In fact, Tolkien might be the sehnsucht author. His elves are consumed by a bone-deep aching to go West over the sea, to the Undying Lands where they belong.

Tolkien's friend CS Lewis wrote about sehnsucht very consciously. He thought it the strongest and most important drive in his psyche - and eventually equated it with the soul's yearning for God. He described it like this:
"That unnameable something, desire for which pierces us like a rapier at the smell of bonfire, the sound of wild ducks flying overhead, the title of The Well at the World's End, the opening lines of "Kubla Khan", the morning cobwebs in late summer, or the noise of falling waves."
For me personally, the sensation (which was ferocious enough during adolescence that it has to have had a hormonal component) is most strongly associated with landscape. When I first visited the wet Atlantic seaboard woodlands of the Lake District I went into emotional meltdown. But I also remember a dell in my primary school playground - just some trees and daffodils and grass - that had the same resonance. Quality of light is also effective: a clear blue evening, especially when the pink cherry blossom has fallen on the spring grass, makes me dizzy. Autumn as a whole does it for me. Paths that lead into woodland do it - in fact there's one a mile from my house that gets me every bloody time.

It's not this path. But it's a bit like it. And that is sehnsucht in a nutshell...
Some poetry does it too - individual lines from T.S Eliot in particular, though god knows I'm not bright enough to find his actual poems anything but opaque.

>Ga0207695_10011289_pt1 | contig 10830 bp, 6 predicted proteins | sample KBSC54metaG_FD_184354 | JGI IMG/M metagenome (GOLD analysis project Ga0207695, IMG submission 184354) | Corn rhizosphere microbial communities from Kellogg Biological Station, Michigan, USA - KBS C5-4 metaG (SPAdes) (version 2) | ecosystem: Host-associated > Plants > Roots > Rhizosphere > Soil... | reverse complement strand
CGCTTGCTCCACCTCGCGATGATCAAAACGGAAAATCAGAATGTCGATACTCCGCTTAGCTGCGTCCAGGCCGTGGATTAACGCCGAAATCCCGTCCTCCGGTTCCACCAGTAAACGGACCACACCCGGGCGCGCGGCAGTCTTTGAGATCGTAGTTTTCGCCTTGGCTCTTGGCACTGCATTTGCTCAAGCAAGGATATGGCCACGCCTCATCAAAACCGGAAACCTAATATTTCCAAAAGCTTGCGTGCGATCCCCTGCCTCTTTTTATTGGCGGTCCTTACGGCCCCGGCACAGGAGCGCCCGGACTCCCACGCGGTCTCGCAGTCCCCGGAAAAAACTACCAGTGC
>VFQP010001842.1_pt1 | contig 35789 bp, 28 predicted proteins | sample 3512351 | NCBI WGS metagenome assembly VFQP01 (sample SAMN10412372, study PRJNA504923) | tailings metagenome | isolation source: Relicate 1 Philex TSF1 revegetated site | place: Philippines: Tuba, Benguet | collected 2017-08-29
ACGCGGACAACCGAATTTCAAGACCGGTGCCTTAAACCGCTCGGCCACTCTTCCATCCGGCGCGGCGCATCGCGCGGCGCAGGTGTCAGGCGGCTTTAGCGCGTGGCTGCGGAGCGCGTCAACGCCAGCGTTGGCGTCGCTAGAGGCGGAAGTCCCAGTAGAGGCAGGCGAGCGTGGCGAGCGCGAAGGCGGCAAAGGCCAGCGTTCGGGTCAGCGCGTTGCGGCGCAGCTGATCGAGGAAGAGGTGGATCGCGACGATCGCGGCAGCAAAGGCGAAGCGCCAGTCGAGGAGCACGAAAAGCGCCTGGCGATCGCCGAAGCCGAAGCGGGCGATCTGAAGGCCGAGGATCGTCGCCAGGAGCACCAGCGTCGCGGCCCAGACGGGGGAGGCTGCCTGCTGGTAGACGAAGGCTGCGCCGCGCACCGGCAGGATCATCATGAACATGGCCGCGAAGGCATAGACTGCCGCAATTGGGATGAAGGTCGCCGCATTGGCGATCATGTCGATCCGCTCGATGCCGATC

O dark dark dark. They all go into the dark,
The vacant interstellar spaces,

What started me blogging this? Well, my WiP novella series The Wheel of the Year is inspired in part by my experience of reading Lewis, and I'm going to be exploring emotional themes like sehnsucht, I think. My heroine is going back to a place she knew and loved in childhood, so all the feelings associated with the place and with her growing self are welling up again. Only this time, she has an adult perspective ...
I'm interested to see where this'll go.
:-)

Monday, 7 April 2014

Eyecandy Monday


In honour of my new lawn :-)
Not that I'm saying any bits of this woman are plastic, obviously...

Sunday, 6 April 2014

Gotta get G.o.T.

Oh Jaime, you one-handed incestuous infanticidal cutie you...

Game of Thrones is back this week. Oh Sky Fairy, once more I must beg your aid!

Friday, 4 April 2014

I AM the Lawn!

Well, since I was talking about things that shamed me, last time ... Here's a confession.

My back lawn in February:


My back lawn now:


The reason for the startling difference? I had it all dug up and replaced with goddamn plastic.
And I love it.

Yes, it's shameful. I like to think of myself as green, at one with the awe-inspiring cycles of nature etc etc. I've worked in forestry and conservation. I'm even writing a novella series about seasonal cycles right now.
But I just got fed up with the mud.
Two - sometimes three - dogs in one little garden means that half the mud ends up being tracked back into the house. It means sheets spread out over the carpets all winter. It means wiping 8+ doggy feet every single time they go out for a pee.
This is the year I broke.

And I am ashamed, but I can live with that.


Wednesday, 2 April 2014

Aren't you embarrassed?